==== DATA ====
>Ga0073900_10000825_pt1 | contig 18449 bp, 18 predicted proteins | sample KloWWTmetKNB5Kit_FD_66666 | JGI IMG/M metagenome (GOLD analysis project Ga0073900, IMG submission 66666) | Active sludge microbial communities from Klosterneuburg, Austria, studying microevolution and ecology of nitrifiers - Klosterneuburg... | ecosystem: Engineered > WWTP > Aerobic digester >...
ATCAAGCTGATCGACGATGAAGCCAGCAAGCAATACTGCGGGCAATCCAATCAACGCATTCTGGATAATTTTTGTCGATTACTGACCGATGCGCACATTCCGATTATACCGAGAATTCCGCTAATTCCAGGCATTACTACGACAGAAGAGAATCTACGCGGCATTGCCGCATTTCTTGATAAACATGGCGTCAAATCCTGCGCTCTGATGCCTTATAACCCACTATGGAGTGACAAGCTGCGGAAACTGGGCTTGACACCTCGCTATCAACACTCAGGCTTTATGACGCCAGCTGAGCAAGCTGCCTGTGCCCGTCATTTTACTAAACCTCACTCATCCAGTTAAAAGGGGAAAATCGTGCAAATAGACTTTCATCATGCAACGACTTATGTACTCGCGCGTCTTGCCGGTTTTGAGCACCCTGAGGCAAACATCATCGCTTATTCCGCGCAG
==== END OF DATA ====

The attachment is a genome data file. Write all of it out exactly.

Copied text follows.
>Ga0073900_10000825_pt1 | contig 18449 bp, 18 predicted proteins | sample KloWWTmetKNB5Kit_FD_66666 | JGI IMG/M metagenome (GOLD analysis project Ga0073900, IMG submission 66666) | Active sludge microbial communities from Klosterneuburg, Austria, studying microevolution and ecology of nitrifiers - Klosterneuburg... | ecosystem: Engineered > WWTP > Aerobic digester >...
ATCAAGCTGATCGACGATGAAGCCAGCAAGCAATACTGCGGGCAATCCAATCAACGCATTCTGGATAATTTTTGTCGATTACTGACCGATGCGCACATTCCGATTATACCGAGAATTCCGCTAATTCCAGGCATTACTACGACAGAAGAGAATCTACGCGGCATTGCCGCATTTCTTGATAAACATGGCGTCAAATCCTGCGCTCTGATGCCTTATAACCCACTATGGAGTGACAAGCTGCGGAAACTGGGCTTGACACCTCGCTATCAACACTCAGGCTTTATGACGCCAGCTGAGCAAGCTGCCTGTGCCCGTCATTTTACTAAACCTCACTCATCCAGTTAAAAGGGGAAAATCGTGCAAATAGACTTTCATCATGCAACGACTTATGTACTCGCGCGTCTTGCCGGTTTTGAGCACCCTGAGGCAAACATCATCGCTTATTCCGCGCAG